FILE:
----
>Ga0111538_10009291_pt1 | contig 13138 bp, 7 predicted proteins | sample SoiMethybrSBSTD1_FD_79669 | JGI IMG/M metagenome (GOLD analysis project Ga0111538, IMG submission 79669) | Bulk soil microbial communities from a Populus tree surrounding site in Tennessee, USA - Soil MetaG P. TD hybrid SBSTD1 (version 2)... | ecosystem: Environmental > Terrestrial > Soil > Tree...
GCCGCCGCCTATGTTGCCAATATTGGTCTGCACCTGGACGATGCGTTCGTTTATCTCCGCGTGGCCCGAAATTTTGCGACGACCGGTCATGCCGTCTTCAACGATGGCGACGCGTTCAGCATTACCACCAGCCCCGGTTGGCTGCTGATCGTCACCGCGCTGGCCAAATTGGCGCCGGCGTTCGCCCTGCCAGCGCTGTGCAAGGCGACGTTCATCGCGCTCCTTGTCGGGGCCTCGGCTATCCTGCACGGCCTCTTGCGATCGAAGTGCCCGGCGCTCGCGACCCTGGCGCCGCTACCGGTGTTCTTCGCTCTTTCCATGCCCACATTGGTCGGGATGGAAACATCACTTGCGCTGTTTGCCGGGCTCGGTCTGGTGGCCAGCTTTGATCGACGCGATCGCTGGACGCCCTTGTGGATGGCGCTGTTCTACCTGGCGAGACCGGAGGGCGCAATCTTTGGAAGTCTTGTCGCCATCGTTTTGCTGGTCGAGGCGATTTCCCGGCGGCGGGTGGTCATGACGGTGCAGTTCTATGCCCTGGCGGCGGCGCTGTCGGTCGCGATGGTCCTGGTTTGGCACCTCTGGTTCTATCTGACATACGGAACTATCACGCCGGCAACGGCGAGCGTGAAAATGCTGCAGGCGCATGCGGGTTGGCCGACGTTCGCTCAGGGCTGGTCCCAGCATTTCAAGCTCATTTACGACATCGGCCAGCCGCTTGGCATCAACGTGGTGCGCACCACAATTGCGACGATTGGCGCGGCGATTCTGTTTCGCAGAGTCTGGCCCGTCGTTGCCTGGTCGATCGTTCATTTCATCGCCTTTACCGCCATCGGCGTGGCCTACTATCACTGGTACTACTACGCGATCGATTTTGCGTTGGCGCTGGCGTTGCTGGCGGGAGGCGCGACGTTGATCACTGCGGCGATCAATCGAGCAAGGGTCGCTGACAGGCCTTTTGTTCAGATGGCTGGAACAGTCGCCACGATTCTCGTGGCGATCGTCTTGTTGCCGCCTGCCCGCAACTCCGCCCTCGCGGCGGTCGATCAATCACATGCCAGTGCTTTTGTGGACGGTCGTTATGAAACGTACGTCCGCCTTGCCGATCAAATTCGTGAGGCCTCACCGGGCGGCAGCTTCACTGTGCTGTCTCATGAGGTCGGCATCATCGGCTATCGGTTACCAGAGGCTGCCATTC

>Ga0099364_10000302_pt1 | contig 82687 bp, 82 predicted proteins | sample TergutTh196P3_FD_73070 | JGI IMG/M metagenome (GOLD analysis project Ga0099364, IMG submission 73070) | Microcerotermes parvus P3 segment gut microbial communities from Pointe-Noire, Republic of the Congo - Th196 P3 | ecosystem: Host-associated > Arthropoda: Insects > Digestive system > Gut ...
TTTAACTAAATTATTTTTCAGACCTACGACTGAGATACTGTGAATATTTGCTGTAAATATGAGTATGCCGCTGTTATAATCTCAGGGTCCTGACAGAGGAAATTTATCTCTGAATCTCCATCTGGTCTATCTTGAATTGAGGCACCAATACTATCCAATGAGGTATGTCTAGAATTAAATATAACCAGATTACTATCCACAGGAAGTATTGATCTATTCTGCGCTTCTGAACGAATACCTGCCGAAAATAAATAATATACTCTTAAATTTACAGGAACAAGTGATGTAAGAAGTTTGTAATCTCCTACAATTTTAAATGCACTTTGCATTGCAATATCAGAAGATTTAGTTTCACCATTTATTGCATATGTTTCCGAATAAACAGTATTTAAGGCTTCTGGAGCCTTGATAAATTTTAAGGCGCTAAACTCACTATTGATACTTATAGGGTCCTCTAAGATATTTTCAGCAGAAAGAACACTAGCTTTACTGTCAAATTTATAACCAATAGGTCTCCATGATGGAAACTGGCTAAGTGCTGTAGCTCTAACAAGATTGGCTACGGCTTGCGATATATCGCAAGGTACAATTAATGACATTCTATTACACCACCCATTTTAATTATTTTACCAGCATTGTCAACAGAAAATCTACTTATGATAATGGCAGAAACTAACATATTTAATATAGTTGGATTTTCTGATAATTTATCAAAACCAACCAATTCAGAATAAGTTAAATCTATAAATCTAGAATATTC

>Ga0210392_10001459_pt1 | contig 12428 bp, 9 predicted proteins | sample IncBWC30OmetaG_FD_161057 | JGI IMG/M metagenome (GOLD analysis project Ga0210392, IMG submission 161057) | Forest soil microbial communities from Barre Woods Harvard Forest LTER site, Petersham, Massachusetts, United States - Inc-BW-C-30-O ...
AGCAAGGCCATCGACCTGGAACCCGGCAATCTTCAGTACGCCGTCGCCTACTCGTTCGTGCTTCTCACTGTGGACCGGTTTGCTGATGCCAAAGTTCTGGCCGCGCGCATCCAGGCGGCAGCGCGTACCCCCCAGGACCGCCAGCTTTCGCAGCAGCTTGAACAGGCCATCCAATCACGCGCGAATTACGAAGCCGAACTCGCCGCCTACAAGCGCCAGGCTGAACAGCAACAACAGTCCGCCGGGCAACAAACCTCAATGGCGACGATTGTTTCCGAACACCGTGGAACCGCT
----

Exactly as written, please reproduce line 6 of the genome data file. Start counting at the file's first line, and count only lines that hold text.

AGCAAGGCCATCGACCTGGAACCCGGCAATCTTCAGTACGCCGTCGCCTACTCGTTCGTGCTTCTCACTGTGGACCGGTTTGCTGATGCCAAAGTTCTGGCCGCGCGCATCCAGGCGGCAGCGCGTACCCCCCAGGACCGCCAGCTTTCGCAGCAGCTTGAACAGGCCATCCAATCACGCGCGAATTACGAAGCCGAACTCGCCGCCTACAAGCGCCAGGCTGAACAGCAACAACAGTCCGCCGGGCAACAAACCTCAATGGCGACGATTGTTTCCGAACACCGTGGAACCGCT